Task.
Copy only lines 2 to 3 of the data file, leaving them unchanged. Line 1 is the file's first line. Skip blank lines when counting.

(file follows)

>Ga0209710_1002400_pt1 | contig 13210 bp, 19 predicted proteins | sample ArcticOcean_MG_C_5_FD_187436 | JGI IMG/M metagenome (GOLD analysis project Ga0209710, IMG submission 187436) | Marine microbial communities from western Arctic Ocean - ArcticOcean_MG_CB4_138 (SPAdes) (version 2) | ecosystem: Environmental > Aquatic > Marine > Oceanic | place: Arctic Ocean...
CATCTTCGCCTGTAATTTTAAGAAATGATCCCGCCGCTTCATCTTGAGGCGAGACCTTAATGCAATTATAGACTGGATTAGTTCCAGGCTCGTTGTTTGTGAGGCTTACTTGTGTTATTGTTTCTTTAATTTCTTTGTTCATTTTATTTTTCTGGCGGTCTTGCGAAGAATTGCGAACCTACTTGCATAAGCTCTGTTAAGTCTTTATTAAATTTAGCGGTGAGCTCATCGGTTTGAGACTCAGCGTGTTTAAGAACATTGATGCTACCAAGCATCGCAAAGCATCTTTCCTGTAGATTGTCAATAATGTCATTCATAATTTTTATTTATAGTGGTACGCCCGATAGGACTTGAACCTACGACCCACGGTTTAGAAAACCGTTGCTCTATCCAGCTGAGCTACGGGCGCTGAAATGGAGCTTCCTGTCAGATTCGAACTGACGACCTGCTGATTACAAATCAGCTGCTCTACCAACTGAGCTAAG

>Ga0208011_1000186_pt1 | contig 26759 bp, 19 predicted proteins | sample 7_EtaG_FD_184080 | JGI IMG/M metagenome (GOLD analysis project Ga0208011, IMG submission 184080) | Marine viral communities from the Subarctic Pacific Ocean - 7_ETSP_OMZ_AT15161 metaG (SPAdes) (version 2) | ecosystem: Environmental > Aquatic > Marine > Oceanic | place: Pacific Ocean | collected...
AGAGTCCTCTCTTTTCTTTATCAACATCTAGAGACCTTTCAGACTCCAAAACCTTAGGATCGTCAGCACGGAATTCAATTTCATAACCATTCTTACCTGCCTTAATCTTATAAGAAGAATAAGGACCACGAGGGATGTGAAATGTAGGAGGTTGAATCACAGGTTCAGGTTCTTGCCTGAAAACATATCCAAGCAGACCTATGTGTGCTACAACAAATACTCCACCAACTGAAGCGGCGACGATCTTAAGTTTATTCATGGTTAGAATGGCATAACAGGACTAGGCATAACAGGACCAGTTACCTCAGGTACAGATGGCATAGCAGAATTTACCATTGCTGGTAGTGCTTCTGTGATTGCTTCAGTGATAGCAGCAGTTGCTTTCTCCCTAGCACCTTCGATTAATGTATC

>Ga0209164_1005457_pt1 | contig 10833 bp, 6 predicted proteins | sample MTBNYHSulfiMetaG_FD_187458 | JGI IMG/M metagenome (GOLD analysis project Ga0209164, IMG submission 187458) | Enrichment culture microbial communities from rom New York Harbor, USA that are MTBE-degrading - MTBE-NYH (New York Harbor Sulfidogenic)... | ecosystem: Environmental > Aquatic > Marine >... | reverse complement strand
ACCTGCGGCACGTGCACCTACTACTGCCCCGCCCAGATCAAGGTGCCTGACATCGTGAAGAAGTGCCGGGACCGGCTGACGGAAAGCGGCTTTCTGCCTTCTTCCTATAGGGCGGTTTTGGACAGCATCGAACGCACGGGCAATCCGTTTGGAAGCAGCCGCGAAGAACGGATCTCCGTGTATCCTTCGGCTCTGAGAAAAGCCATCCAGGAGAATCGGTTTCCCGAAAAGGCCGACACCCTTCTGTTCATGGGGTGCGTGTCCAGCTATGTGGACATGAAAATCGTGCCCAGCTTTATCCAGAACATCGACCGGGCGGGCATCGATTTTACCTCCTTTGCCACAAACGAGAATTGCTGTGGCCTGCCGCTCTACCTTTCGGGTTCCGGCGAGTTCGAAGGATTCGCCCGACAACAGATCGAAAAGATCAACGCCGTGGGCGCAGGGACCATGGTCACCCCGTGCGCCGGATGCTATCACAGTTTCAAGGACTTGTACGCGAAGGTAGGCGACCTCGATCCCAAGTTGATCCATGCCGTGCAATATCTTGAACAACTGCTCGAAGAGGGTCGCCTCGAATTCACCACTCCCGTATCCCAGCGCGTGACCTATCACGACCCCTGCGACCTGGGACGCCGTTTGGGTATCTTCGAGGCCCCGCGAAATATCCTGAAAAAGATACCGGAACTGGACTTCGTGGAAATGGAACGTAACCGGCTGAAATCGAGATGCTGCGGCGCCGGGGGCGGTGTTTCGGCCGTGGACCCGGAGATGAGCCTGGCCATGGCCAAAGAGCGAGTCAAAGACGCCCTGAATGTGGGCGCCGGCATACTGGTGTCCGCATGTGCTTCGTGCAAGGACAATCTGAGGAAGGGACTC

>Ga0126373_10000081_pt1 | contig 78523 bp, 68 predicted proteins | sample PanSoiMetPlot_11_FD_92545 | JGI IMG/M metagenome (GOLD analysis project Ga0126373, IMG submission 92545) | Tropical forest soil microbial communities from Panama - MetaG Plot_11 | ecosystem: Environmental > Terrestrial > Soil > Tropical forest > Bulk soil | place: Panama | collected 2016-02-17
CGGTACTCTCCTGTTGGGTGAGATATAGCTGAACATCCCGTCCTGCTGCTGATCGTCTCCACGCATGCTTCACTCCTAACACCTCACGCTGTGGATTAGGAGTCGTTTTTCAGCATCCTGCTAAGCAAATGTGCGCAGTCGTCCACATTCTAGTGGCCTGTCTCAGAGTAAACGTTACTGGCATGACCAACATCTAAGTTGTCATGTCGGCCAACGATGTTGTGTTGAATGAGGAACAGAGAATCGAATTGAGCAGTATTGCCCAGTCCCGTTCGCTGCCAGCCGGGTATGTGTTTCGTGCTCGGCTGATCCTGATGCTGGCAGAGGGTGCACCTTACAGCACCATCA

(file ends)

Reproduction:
CATCTTCGCCTGTAATTTTAAGAAATGATCCCGCCGCTTCATCTTGAGGCGAGACCTTAATGCAATTATAGACTGGATTAGTTCCAGGCTCGTTGTTTGTGAGGCTTACTTGTGTTATTGTTTCTTTAATTTCTTTGTTCATTTTATTTTTCTGGCGGTCTTGCGAAGAATTGCGAACCTACTTGCATAAGCTCTGTTAAGTCTTTATTAAATTTAGCGGTGAGCTCATCGGTTTGAGACTCAGCGTGTTTAAGAACATTGATGCTACCAAGCATCGCAAAGCATCTTTCCTGTAGATTGTCAATAATGTCATTCATAATTTTTATTTATAGTGGTACGCCCGATAGGACTTGAACCTACGACCCACGGTTTAGAAAACCGTTGCTCTATCCAGCTGAGCTACGGGCGCTGAAATGGAGCTTCCTGTCAGATTCGAACTGACGACCTGCTGATTACAAATCAGCTGCTCTACCAACTGAGCTAAG

>Ga0208011_1000186_pt1 | contig 26759 bp, 19 predicted proteins | sample 7_EtaG_FD_184080 | JGI IMG/M metagenome (GOLD analysis project Ga0208011, IMG submission 184080) | Marine viral communities from the Subarctic Pacific Ocean - 7_ETSP_OMZ_AT15161 metaG (SPAdes) (version 2) | ecosystem: Environmental > Aquatic > Marine > Oceanic | place: Pacific Ocean | collected...